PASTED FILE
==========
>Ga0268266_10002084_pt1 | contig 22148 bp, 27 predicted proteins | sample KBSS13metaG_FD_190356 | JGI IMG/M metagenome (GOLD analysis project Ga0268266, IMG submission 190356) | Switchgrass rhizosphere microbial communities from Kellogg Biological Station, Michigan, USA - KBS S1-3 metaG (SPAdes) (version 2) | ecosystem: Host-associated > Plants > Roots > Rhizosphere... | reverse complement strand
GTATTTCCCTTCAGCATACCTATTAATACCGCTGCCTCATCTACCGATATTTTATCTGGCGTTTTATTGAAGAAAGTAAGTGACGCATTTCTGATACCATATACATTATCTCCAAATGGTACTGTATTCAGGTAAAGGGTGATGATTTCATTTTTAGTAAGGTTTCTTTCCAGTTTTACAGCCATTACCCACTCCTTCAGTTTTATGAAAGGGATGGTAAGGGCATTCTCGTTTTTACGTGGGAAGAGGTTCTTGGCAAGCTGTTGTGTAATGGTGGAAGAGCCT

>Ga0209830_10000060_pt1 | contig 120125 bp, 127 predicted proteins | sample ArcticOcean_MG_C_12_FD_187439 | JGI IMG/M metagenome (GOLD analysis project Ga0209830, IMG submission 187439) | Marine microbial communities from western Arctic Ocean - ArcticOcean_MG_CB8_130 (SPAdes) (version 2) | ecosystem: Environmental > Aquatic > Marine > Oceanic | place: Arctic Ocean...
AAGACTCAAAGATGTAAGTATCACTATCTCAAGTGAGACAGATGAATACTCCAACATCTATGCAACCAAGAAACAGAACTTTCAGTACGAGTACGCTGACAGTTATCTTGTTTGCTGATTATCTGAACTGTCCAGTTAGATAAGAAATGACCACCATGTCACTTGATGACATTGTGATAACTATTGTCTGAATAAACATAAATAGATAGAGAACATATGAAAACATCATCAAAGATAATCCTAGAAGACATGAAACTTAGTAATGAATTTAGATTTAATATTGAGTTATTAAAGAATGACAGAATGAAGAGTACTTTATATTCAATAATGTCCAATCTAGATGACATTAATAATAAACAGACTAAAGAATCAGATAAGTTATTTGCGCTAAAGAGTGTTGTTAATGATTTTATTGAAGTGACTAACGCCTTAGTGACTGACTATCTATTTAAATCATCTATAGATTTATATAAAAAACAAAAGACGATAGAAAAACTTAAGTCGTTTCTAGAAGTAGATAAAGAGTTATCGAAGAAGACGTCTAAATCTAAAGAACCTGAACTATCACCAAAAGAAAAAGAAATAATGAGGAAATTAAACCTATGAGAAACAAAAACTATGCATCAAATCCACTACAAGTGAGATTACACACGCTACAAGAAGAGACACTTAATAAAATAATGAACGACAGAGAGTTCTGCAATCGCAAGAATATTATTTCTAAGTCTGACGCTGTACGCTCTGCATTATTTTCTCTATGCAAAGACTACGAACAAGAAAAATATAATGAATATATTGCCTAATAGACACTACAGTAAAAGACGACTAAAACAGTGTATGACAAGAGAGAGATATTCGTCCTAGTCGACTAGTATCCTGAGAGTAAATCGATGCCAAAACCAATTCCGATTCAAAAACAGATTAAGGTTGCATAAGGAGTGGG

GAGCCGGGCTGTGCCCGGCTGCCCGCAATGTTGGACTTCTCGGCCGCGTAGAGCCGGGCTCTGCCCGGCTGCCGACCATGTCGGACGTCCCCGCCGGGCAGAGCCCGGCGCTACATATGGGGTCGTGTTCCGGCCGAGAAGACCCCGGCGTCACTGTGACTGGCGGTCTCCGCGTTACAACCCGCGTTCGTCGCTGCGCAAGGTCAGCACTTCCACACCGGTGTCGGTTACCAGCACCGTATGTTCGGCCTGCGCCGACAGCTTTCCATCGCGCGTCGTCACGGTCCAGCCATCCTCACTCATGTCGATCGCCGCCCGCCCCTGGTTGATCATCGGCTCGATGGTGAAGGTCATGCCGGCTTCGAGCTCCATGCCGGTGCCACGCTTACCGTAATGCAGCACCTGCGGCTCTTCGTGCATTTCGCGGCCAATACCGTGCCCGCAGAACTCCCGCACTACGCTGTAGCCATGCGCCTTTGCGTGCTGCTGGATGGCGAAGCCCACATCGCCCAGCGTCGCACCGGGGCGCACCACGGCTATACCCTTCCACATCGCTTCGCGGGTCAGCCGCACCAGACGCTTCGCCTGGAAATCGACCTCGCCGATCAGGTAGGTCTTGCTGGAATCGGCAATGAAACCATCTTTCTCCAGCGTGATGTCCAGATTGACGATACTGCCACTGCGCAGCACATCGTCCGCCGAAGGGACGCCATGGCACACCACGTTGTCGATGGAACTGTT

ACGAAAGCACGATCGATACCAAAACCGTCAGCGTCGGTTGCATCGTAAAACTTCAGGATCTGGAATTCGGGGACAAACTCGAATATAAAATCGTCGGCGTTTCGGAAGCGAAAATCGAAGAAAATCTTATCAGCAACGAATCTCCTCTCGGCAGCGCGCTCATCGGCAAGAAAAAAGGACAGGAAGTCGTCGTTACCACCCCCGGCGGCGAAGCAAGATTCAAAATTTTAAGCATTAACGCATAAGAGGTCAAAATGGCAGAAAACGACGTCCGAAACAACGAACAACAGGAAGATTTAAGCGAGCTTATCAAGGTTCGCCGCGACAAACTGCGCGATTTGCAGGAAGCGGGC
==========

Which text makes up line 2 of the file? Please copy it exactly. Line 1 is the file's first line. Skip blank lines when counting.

GTATTTCCCTTCAGCATACCTATTAATACCGCTGCCTCATCTACCGATATTTTATCTGGCGTTTTATTGAAGAAAGTAAGTGACGCATTTCTGATACCATATACATTATCTCCAAATGGTACTGTATTCAGGTAAAGGGTGATGATTTCATTTTTAGTAAGGTTTCTTTCCAGTTTTACAGCCATTACCCACTCCTTCAGTTTTATGAAAGGGATGGTAAGGGCATTCTCGTTTTTACGTGGGAAGAGGTTCTTGGCAAGCTGTTGTGTAATGGTGGAAGAGCCT